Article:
What Do Social Media Do For/To You?

"Why is the relationship between social and psychological effects from social media so controversial?"

The Internet and social media have spawned significant chances in mass communication and interpersonal behavior. Since the creation of social networking services, they have constantly been developing and reproducing new services/media in which we as humans can share through. SNS such as Facebook, Instagram, Youtube, Snapchat, Google services, etc… have absolutely paved the way for virtual human interaction that cuts across geographic, time, and socioeconomic boundaries. In a world that defies these boundaries with a tool that can fit in the palm of your hand, we as humans need to recognize that we are living in two worlds: the real world and the virtual world. With the ability to effortlessly access the seemingly infinite amount of content on the Internet, we as users must be aware of how we use social media and what it does for us, or if social media is using us and what it does to us.

There is a reported 92% of teens (ages 13-17), 86% of young adults (ages 18-29), and 69% of American adults overall who use social media daily, its interesting to consider the various functions of the all of the different social media. (PewResearchCenter, 2017) The term double-edged sword refers to a situation in which the taken action has several consequences. The effects can be favorable and unfavorable to the knife holder, or in the case I am speaking of – the social media users. Several studies have indicated that excessive use of social media can be related to symptoms of depression and low self-esteem. (Pantic, 2014) Other studies have presented opposite results that have shown signs of positive impacts that result in career/hobby development and self-marketing, which is why the relationship between social and psychological effects from social media remains so controversial.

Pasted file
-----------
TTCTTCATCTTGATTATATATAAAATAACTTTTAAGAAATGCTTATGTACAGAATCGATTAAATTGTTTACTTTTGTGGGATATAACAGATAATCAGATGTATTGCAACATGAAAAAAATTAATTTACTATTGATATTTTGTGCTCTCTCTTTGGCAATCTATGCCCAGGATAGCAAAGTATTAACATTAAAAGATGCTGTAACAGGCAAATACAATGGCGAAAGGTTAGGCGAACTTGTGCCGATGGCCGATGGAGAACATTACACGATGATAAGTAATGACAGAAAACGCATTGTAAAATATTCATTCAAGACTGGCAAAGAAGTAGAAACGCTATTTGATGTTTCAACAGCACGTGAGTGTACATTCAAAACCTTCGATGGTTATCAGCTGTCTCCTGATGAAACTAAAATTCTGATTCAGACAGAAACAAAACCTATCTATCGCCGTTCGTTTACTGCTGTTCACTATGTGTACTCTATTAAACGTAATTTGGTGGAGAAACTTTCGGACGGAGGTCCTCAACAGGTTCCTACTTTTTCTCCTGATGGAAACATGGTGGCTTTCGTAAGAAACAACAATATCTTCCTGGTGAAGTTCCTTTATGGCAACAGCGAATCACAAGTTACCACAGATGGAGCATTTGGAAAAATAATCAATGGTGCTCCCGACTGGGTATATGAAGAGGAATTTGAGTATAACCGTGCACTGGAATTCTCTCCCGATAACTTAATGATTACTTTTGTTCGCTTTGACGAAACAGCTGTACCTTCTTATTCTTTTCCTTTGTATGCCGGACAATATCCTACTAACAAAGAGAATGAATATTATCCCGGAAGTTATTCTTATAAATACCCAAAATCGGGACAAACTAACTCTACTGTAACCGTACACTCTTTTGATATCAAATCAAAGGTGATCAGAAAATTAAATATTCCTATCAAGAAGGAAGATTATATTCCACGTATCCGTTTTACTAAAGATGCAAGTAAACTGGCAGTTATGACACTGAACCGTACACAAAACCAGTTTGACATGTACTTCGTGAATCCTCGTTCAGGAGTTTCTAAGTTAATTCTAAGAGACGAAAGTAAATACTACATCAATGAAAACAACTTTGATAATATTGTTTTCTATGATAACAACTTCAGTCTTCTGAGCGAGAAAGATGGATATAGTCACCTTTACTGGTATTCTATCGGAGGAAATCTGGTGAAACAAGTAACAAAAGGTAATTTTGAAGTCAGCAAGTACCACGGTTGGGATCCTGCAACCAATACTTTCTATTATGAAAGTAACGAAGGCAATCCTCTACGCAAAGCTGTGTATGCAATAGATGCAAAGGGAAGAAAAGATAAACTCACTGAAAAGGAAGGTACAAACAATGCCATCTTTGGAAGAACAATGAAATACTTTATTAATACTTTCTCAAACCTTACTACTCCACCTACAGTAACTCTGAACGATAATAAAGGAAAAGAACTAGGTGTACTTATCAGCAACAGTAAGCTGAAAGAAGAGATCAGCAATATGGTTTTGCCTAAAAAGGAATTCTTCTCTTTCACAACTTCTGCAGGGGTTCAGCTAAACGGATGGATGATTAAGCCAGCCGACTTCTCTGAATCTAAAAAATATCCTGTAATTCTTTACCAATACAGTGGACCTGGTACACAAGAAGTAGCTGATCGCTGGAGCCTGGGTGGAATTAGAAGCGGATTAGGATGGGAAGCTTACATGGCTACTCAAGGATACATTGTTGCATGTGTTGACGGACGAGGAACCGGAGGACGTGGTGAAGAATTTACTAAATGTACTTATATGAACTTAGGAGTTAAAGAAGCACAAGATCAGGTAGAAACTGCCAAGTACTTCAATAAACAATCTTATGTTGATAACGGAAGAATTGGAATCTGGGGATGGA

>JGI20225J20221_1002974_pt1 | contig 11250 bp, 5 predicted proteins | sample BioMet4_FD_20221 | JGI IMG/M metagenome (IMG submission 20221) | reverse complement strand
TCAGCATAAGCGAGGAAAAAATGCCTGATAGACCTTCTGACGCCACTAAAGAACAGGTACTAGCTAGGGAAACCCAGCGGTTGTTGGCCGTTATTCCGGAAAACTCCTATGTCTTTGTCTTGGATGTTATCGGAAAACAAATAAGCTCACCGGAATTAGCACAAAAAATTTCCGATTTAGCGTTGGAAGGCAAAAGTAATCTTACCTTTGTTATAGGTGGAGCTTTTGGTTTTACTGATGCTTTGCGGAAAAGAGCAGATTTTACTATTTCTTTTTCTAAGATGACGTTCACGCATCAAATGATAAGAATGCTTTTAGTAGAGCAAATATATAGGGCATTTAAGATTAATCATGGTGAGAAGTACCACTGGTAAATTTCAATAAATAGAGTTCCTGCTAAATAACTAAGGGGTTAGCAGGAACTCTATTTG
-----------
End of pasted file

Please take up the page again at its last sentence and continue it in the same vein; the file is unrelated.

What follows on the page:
There are many demographics that play into a users function of social media, such as age, race, gender, income, education, and community. Taking into account that everyone is their own unique individual, various studies about social media show results that are wide ranged. One article states that a study done at the, “University of Michigan found that social media reflects and amplifies our culture’s growing levels of narcissism… using social media in different ways to boost one’s ego and control others’ perceptions of them.” (Bergland, 2013) Another article posted by CNN mentioned a study done by Common Sense Media that found that, “one in five teens said social media makes them feel more confident, compared with 4% who said it makes them feel less so.” (Wallace, 2014) Users also find many creative, unique outlets with social media that help promote themselves and a certain skill(s) they have. Many people see the takeoff of social media to be a perfect platform for entrepreneurship.

Student Researcher: Angus Lloyd Warner, University of Vermont, Major: Community and International Development

 Faculty Evaluator: Dr. Robert Williams, Professor and Social Media Dude, University of New Mexico

Sources: Forthcoming

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